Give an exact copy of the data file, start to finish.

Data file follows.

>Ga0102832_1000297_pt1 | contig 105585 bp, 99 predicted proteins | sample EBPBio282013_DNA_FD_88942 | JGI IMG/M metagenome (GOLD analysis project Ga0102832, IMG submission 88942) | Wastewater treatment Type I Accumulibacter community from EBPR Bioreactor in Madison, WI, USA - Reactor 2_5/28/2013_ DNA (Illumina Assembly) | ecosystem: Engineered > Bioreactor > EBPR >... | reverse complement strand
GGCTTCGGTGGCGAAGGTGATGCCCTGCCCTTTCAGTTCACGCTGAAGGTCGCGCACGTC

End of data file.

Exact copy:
>Ga0102832_1000297_pt1 | contig 105585 bp, 99 predicted proteins | sample EBPBio282013_DNA_FD_88942 | JGI IMG/M metagenome (GOLD analysis project Ga0102832, IMG submission 88942) | Wastewater treatment Type I Accumulibacter community from EBPR Bioreactor in Madison, WI, USA - Reactor 2_5/28/2013_ DNA (Illumina Assembly) | ecosystem: Engineered > Bioreactor > EBPR >... | reverse complement strand
GGCTTCGGTGGCGAAGGTGATGCCCTGCCCTTTCAGTTCACGCTGAAGGTCGCGCACGTC